John has been an avid amateur photographer for about 15 years specializing in Travel, Landscape, and street photography. John recently transitioned to blogging and photography as a second career and established the website

John has previously published 25+ articles in professional journals and had two professional photographs published. He also works as a professional photographer for marathons and triathlons.

1. What got you into travel writing?
I was primarily a traveler and photographer posting my adventures on Facebook and other social media. I began to write captions and blurbs about the photos so that my friends could understand some of the nuances of the countries that I was traveling through. Everyone kept insisting that I should have a blog and finally I came around and set up a blog at I focus on adventure travel for the 50 plus demographic.

2. What’s the most challenging part of being a travel journalist for you?
Outside of my COVID Travel restrictions??? Generally finding time to sit down and create engaging articles and posts. I have more time now and consequently expect my volume to increase.

3. What is one thing [equipment or personal item] you can’t go without on the road?
I have a great set of noise-reducing headphones which has made air travel far less stressful.

4. What’s your most unusual and/or memorable travel experience?
While traveling through Jaipur India, I was pulled into a wedding parade. This was a major production featuring elephants, camels, white stallions (ridden by the Groom and Best Man), and a full brass band. We danced through the streets as I shot frame after frame of the celebration. Indian weddings are not for the faint of heart! Apparently having a foreigner at your wedding was a sign of good fortune in the new couple’s married life. Such a shame that they could not produce a higher quality foreigner.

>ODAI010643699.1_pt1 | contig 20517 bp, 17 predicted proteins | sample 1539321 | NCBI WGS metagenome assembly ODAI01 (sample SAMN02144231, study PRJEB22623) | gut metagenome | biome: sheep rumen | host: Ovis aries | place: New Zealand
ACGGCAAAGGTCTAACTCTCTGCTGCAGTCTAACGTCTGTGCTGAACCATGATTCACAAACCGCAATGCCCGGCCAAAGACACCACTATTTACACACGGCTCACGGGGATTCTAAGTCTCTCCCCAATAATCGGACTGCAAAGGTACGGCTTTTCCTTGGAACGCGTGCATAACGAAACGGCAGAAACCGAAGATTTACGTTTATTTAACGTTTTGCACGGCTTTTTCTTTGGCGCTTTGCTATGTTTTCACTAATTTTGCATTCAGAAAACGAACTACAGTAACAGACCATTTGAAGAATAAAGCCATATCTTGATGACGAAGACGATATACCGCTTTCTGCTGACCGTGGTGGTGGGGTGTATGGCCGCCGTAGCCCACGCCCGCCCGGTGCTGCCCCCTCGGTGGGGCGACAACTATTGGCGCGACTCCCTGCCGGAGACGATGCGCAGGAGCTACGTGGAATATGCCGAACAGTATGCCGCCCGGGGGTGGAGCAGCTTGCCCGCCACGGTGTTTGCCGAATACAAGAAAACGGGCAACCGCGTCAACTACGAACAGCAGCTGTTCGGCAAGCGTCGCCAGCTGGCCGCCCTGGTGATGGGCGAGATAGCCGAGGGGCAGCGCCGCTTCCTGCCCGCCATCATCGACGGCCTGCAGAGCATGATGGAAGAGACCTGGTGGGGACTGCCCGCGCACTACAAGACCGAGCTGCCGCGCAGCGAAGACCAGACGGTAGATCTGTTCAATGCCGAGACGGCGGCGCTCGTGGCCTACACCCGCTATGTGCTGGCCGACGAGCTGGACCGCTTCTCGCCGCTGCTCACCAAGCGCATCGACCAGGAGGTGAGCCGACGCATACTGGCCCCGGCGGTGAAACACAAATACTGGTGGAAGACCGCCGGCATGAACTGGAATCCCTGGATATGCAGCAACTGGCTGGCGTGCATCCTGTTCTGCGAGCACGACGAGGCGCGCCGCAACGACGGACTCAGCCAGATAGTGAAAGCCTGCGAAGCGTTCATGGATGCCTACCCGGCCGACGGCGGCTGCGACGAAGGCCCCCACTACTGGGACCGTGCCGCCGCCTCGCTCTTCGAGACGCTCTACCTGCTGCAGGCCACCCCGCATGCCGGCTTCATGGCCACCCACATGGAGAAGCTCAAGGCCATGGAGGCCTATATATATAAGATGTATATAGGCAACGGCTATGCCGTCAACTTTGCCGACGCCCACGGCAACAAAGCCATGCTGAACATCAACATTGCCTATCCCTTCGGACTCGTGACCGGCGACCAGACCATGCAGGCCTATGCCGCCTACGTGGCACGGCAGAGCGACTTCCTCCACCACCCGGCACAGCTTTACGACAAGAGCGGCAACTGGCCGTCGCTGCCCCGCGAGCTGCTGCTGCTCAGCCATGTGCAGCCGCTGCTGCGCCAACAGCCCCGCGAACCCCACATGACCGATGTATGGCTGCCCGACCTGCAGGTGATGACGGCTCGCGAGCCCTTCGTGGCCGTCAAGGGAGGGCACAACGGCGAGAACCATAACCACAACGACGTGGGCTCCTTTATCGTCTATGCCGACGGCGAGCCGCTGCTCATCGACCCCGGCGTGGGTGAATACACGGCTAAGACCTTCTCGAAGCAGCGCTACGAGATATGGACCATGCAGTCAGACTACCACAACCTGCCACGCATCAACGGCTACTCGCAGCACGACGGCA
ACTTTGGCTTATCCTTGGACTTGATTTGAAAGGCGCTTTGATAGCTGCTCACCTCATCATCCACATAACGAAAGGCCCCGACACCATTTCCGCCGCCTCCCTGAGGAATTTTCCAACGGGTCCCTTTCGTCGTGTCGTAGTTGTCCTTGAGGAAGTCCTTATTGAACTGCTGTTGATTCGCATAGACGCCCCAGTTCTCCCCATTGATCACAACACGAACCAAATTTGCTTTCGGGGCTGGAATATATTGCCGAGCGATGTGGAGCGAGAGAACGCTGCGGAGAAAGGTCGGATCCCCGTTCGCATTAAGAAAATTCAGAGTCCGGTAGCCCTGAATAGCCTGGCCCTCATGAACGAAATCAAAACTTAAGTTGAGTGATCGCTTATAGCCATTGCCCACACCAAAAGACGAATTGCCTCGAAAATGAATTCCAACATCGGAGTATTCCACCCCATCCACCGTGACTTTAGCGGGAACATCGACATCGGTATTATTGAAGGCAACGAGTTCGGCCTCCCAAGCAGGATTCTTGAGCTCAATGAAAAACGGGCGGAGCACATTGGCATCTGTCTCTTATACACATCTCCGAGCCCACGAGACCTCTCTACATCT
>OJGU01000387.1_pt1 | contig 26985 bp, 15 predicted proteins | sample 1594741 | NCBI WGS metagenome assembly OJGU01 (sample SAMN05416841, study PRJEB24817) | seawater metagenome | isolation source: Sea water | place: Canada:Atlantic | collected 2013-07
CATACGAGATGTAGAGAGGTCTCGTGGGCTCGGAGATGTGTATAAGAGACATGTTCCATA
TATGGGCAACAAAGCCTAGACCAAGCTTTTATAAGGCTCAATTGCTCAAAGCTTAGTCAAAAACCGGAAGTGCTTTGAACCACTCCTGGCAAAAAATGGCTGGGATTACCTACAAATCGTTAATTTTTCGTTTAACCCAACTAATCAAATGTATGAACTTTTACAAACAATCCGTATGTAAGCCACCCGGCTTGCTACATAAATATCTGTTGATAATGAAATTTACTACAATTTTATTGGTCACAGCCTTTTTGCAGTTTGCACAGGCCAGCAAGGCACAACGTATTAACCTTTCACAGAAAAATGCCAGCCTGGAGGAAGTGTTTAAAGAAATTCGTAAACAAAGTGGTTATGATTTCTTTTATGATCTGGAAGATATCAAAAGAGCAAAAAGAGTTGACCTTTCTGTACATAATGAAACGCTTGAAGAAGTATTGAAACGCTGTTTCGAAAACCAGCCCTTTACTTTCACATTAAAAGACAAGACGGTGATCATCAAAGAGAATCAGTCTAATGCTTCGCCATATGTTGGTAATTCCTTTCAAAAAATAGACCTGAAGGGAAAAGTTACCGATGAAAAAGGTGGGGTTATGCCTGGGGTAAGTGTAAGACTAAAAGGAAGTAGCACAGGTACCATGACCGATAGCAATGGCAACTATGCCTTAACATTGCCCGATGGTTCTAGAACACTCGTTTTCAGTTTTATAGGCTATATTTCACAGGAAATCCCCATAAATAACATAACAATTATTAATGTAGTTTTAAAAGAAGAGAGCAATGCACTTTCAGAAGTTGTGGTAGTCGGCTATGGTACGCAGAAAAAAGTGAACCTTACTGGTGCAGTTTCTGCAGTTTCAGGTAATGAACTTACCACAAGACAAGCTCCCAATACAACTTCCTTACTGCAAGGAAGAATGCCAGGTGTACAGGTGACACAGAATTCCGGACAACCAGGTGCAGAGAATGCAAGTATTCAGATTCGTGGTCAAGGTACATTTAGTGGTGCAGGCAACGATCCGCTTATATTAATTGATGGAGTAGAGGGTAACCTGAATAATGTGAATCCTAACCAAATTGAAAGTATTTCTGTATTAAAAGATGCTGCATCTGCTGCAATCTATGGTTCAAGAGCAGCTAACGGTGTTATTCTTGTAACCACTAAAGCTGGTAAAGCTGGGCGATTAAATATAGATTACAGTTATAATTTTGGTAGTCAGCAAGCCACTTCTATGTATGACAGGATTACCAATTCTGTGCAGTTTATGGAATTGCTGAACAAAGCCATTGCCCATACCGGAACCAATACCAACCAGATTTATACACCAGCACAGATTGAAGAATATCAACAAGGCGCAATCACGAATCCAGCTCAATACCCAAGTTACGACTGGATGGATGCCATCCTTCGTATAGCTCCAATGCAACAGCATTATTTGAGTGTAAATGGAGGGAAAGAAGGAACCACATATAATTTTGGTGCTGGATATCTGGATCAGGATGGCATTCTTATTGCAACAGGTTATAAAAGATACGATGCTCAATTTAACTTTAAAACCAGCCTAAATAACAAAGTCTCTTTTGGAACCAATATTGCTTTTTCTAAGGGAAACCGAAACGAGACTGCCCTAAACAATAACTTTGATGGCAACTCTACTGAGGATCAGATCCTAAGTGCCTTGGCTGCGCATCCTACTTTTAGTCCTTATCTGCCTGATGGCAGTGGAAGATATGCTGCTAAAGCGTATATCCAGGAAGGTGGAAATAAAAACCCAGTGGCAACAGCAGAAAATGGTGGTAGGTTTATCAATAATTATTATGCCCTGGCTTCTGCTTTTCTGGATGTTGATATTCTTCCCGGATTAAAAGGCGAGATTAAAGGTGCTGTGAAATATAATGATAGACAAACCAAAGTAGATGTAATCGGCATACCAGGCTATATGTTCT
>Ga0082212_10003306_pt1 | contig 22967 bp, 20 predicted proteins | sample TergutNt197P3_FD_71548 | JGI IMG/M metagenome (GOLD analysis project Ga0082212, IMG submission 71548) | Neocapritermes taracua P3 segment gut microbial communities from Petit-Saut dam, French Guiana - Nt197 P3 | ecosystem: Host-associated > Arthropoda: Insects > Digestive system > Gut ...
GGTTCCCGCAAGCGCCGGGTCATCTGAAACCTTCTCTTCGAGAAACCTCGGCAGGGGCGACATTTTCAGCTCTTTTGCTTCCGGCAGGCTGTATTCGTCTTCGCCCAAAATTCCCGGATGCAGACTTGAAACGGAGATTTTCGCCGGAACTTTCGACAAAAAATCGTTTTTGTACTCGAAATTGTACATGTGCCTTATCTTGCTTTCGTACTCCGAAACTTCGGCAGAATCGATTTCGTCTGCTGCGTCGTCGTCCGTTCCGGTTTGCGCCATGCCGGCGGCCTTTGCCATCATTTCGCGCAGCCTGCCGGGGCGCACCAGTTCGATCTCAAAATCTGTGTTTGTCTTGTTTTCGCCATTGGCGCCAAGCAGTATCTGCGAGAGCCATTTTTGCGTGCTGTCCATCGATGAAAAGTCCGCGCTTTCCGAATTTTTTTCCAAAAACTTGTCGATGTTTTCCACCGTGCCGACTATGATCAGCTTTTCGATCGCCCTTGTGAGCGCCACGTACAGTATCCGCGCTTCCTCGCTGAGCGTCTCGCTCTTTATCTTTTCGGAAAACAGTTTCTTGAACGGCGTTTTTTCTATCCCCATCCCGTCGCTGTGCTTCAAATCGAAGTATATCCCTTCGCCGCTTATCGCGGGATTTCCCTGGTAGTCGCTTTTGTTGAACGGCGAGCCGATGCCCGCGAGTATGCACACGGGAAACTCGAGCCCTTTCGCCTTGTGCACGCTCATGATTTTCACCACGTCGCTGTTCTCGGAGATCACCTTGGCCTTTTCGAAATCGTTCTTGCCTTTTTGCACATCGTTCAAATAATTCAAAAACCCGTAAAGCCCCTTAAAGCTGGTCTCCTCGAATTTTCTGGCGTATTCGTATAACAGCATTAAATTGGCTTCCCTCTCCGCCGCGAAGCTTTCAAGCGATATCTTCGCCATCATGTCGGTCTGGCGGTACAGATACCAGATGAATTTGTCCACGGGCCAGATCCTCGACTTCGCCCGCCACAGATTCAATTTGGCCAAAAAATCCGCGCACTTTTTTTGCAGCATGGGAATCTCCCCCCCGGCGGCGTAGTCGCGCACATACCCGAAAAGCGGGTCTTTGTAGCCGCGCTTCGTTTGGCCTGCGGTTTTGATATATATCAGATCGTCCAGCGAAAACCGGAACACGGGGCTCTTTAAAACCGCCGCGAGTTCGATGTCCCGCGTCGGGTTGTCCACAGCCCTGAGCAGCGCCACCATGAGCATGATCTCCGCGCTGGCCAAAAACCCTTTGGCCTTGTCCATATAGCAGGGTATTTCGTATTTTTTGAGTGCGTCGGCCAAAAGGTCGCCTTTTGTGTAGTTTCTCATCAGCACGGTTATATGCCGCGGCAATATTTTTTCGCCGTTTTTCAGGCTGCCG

5. How did you learn about NATJA and why did you join?
I listened to the This Week in Travel podcast and Gary Arndt mentioned that, if you wanted to be professional, joining a professional organization like NATJA or similar associations should be one of your first activities. I jumped on the bandwagon not long afterward.

6. What is the best piece of advice you could give to a rookie travel journalist?
Well, that makes an assumption that I am not a rookie travel journalist myself. I think the story you tell is the most important task and everything else is just window dressing (mentions of places to stay, restaurants to enjoy, etc). An amazing story backed up with great photos will provide your credentials.

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